So Paul is now dull: he prevails, when he prevails, not because he tries harder or is witty or clever or well-educated or has learned to lead– no, no, no– he has magic.  It’s way easier and saves the novelist years of work.  And now he really is the “messiah”, the Kwisatz Haderach, the fruit of the long-term Bene Gesserit breeding program.

Doesn’t that all just sound fascinating to you?  No, not me either.  We already have a bible, and Greek myths, and Star Wars (God spare us the ultimate mediocrity in sci-fi).   We already have a film version of “Dune” by David Lynch that was so bad that he disowned it.   And I suspect he disowned it not because the studio destroyed his film, as he insisted, but because he couldn’t believe how bad his own work was.  The studio didn’t invent Sting’s costume, or Kyle MacLachlan’s incomprehensibly British accent or the voice-over of every character.

Why Dune?  What is supposedly so original or powerful about it?  Villeneuve made “Blade Runner 2049″ and “Arrival” both of which were, frankly, dumb.   What can he do with the “Dune” franchise?  (“Incendies“, on the other hand, was fine.)

Helen MacDonald interviewed director Villeneuve for the Times.  I generally want to trust my sources here but she says this, as she is about to interview Villeneuve by Zoom:

When I held up my “Star Wars” mug to demonstrate my sci-fi credentials, his eyebrows rose high over his half-rim glasses, and he grinned.


You are trying to tell me that “Dune” is profound and complex and smart and original and brilliant, and yet you are a fan of the dumbest science fiction franchise in the known universe?

And you tell me Villeneuve “grinned” when you said that?

Let’s see if she can rebuild her credibility.   No, she can’t.  “Star Wars” was purposely conceived of as a “B” franchise, a dumb, childish, unsophisticated story of princesses and cute robots and lasers and space ships and rogues and almost nothing genuinely interesting about man or science or space.   It is worse than uninteresting: it actually saps genuine curiosity and wonder from the viewer’s brain.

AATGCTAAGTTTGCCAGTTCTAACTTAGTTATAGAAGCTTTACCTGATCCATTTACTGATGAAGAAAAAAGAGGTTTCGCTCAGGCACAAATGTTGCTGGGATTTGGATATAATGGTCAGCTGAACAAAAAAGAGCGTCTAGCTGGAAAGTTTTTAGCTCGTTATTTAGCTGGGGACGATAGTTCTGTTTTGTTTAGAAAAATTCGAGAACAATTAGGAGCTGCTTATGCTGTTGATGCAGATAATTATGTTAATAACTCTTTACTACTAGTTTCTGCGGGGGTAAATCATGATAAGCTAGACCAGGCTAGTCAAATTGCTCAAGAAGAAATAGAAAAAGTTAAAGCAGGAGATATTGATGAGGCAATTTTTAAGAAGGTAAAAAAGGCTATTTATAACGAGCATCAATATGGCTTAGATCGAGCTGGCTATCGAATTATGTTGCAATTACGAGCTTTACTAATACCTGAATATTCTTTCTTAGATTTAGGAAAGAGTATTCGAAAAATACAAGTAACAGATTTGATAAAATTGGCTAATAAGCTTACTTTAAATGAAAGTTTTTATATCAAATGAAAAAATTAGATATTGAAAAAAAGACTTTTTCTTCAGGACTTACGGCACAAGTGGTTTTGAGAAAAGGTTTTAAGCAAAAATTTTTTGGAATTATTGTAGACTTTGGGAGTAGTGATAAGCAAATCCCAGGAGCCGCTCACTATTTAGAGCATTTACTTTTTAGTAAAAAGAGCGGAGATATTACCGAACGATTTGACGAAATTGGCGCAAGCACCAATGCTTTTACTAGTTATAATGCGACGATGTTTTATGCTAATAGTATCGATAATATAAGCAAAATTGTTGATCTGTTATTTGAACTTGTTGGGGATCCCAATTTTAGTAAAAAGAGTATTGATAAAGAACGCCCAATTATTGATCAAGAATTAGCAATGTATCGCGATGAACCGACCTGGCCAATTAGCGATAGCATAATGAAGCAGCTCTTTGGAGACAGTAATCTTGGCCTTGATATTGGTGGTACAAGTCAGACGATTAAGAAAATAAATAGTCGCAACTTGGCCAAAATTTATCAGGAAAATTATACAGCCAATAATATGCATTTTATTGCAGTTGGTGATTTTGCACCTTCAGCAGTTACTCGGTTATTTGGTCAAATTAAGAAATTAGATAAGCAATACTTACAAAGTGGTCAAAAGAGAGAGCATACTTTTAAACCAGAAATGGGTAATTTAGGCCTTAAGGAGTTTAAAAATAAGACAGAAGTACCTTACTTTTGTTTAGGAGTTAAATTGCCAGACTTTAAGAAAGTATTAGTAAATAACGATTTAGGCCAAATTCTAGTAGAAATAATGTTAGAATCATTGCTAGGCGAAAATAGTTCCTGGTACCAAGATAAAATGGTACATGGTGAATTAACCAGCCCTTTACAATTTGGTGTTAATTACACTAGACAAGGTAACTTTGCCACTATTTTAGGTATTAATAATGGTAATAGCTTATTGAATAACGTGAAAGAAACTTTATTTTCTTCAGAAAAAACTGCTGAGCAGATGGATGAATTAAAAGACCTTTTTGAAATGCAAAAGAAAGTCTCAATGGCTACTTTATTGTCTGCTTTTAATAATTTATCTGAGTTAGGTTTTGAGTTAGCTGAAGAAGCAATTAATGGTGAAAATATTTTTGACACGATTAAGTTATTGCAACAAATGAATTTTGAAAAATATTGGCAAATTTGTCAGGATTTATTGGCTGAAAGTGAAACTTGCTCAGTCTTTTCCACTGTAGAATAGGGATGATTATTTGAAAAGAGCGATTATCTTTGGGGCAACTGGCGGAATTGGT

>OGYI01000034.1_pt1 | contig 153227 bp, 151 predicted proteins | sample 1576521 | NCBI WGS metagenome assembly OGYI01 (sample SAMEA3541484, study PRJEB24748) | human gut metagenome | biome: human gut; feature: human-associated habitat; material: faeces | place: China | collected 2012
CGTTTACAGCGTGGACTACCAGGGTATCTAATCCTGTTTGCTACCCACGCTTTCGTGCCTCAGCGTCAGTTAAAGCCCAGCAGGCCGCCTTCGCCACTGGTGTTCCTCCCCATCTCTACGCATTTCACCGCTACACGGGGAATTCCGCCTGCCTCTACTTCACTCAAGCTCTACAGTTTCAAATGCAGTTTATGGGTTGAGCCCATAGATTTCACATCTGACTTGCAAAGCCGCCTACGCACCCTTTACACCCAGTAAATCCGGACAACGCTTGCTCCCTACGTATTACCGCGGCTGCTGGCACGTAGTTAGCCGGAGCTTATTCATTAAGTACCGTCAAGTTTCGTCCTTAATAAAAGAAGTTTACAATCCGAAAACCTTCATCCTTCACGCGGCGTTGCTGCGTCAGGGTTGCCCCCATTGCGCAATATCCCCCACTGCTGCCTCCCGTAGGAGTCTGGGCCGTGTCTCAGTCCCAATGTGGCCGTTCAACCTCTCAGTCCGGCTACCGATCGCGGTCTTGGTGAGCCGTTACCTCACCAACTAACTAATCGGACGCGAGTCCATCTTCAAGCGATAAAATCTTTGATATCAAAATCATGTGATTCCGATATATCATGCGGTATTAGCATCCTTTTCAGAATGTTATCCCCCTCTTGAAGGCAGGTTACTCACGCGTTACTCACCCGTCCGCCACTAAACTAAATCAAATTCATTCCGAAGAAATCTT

Helen MacDonald, author of the wonderful “H is for Hawk”,  is clearly a fan-girl or maybe she’s hoping Villeneuve will take on one of her own books in the future: she is a major suck-up.  She writes, “Timothée Chalamet described him as ‘one of the most beautiful souls.’ ”  She blathers about how nice he was to her on the Zoom call.

Give it a rest, mom.






A Bill Jamesian Analysis of Voter Suppression

This fascinating article in the New York Times gives a surprisingly anodyne perspective on voter suppression efforts by Republican (and some Democrat) State Legislatures.

The key takeaway is that, for all the fuss, most of the Republican efforts to reduce voter turnout among perceived Democratic constituencies have little overall effect on the outcome.

Why?  Partly because many of the legislative changes don’t work.  Voters continue to turn out, even if voting times and locations are reduced, and voter id is required.  Partly because some of the policies also impact Republican voters.  Partly because the numbers involved are actually quite small.

In baseball, many fans have the impression that the 50-home run hitting first baseman is irreplaceable, because they don’t take into account the fact that his replacement will also hit a lot of home runs.  You don’t lose 50– you lose maybe 10, maybe 15.  And the intentional walk– yes, you reduced the chances of a good-hitter driving in a run, but you also increase the chance that that hitter who is now a baserunner will also score.   It’s a wash and now most astute baseball commentators and managers recognize it.